At present, patient data such as electrocardiograms (EKG) and demographics are seldom sent from the prehospital environment to the ER before the ambulance arrives . As a result, some preventive measures have to be given, regardless of need (e.g., aspirin  or thrombolysis  for presumed acute myocardial infarction. However, despite the potential benefits of wireless technology in prehospital settings, the application of this technology has been slow and few related studies have been carried out.
The objective of this study was to assess the ability of wireless technology to facilitate data communication between a prehospital setting and an ER (Orthner, personal communication). The idea was for all the data collected by paramedical personnel to be transmitted to an ER server from the patient's home, on the way to the ER, or upon arrival at the ER. Thus the transmission rate is crucial to the usefulness and applicability of the technology. To test the feasibility of wireless data transmission under the various scenarios, two separate WLANs were created, one around our office and another in a house. In this report, we discuss our testing of the wireless technology, and its potentials and limitations in simulated prehospital settings.
The WLAN products used (Aironet 340 and 350 series wireless client adaptors and access points (APs); Cisco) offered 11-megabits-per-second (Mbps) transmission rates, built-in security features (including 40- to 128-bit encryption) and Web-based management. The transmission rates of files of different sizes were measured with different APs, patch antennae, clients, and transfer methods. The security of patient data was ensured using a centrally managed Access Control Server (ACS). Other issues such as standards, roaming, and cost are also discussed here.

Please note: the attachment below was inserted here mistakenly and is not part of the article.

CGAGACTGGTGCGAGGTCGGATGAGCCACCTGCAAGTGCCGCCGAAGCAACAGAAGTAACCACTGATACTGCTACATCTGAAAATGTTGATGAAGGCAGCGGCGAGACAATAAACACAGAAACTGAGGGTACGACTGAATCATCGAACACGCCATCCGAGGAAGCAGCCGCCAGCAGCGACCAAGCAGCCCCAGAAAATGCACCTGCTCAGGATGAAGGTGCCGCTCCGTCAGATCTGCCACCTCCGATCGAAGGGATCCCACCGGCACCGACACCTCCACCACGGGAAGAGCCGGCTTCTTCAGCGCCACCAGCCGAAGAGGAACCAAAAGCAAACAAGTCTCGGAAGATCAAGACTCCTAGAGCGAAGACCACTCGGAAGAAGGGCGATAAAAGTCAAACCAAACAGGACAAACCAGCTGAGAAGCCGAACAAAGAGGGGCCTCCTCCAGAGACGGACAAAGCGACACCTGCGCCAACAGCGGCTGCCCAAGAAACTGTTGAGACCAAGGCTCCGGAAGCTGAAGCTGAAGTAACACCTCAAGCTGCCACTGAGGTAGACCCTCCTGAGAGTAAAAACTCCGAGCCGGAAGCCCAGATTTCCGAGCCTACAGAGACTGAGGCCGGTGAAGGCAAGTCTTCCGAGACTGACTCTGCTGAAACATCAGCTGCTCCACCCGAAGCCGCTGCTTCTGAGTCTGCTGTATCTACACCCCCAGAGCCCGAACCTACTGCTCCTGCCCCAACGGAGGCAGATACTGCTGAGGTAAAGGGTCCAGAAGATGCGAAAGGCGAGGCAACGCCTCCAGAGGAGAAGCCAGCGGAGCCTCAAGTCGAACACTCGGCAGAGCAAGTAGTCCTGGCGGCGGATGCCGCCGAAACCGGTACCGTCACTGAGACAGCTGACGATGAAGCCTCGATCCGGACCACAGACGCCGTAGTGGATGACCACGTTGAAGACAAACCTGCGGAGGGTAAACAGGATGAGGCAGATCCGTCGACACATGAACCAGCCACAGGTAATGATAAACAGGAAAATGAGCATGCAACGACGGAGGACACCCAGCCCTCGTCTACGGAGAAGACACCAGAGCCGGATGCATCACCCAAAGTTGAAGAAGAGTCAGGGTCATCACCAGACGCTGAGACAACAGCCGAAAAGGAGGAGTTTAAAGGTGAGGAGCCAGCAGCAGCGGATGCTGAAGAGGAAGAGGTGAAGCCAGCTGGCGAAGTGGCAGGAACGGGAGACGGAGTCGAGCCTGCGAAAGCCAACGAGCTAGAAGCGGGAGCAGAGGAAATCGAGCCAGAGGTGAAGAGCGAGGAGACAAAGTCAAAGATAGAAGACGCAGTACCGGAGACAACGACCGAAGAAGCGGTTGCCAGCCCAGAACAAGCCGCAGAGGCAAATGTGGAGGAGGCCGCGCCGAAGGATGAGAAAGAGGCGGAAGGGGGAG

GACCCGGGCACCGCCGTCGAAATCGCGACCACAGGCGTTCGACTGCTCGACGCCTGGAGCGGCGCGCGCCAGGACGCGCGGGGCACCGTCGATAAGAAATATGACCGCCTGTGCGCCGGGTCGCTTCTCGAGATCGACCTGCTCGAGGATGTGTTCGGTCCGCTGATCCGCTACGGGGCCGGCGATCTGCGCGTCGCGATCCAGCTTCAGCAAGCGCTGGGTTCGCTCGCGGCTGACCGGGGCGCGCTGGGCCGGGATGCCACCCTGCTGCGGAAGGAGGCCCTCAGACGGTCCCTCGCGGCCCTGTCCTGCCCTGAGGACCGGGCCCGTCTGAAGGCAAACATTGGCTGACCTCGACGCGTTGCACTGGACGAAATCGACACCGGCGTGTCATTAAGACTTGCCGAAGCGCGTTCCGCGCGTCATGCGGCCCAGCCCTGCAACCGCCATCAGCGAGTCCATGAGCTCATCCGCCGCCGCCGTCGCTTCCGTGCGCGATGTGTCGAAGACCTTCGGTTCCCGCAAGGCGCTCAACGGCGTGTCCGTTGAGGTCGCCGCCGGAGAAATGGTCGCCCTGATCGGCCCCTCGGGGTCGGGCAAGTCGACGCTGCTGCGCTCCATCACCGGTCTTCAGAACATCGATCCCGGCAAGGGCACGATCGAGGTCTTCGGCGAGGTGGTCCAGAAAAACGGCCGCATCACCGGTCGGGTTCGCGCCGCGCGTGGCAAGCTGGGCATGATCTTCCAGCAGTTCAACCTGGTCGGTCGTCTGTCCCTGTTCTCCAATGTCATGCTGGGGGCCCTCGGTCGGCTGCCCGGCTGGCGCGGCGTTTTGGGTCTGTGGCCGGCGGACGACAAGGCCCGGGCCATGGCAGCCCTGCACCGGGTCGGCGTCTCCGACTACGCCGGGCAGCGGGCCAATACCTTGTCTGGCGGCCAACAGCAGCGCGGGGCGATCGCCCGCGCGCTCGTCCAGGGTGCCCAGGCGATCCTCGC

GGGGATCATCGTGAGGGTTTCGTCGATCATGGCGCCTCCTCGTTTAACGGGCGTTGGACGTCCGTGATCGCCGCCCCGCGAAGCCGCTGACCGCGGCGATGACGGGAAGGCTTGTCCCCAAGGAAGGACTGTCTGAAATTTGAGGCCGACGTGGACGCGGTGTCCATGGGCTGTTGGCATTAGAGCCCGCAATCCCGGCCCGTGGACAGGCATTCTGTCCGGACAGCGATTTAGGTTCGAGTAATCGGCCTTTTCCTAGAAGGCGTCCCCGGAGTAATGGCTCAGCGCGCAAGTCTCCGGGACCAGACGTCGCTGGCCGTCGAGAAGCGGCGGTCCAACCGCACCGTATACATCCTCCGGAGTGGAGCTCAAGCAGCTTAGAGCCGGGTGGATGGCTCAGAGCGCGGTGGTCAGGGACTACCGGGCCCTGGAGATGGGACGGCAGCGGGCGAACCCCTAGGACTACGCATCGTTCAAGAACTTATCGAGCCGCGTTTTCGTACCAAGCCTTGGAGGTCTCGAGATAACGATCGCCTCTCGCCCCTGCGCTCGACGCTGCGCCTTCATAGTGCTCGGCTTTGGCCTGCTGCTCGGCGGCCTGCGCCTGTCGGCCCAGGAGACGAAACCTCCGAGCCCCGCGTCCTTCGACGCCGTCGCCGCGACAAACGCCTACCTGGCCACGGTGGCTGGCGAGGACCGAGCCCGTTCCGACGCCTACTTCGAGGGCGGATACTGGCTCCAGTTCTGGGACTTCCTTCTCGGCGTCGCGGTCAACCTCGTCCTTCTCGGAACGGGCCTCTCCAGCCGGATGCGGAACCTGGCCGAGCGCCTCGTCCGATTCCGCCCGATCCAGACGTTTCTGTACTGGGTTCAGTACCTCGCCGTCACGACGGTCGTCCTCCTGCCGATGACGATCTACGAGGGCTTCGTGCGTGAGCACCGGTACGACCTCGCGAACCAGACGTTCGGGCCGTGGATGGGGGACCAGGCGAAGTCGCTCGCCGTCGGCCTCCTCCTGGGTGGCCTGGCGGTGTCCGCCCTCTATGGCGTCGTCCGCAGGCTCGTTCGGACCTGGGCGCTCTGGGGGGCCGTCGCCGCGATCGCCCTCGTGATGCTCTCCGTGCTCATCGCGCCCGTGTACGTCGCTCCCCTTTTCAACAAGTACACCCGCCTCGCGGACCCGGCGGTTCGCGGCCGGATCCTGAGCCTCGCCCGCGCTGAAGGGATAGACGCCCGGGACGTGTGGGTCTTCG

Within a WLAN, data are transmitted between a server and its wireless clients via an AP antenna. Both workstations and laptops were used here as servers, and file transfer rates were measured for both systems. We used Gateway Select series, Dell Inspiron series, and a Toshiba Satellite laptop computer as clients. The computers had CPU operating at 0.8–1.2 GHz, 256–1024 MB of RAM, and 10–40 GB hard drives, and all ran the Microsoft Windows 2000 Professional operating system. PDAs (Ipaq Pocket PCs, models 3550 and 3570, 200-MHz CPU, 32–64 MB RAM, Compaq) were also tested as wireless clients. The wireless coverage was tested using two APs (Aironet 340 and 350 series, Cisco) and a patch antenna (S2406P, Cushcraft Corporation). The feasibility of using cellular phones (StarTac 7868, Motorola) in data transmission in the area not covered by the WLAN was also tested.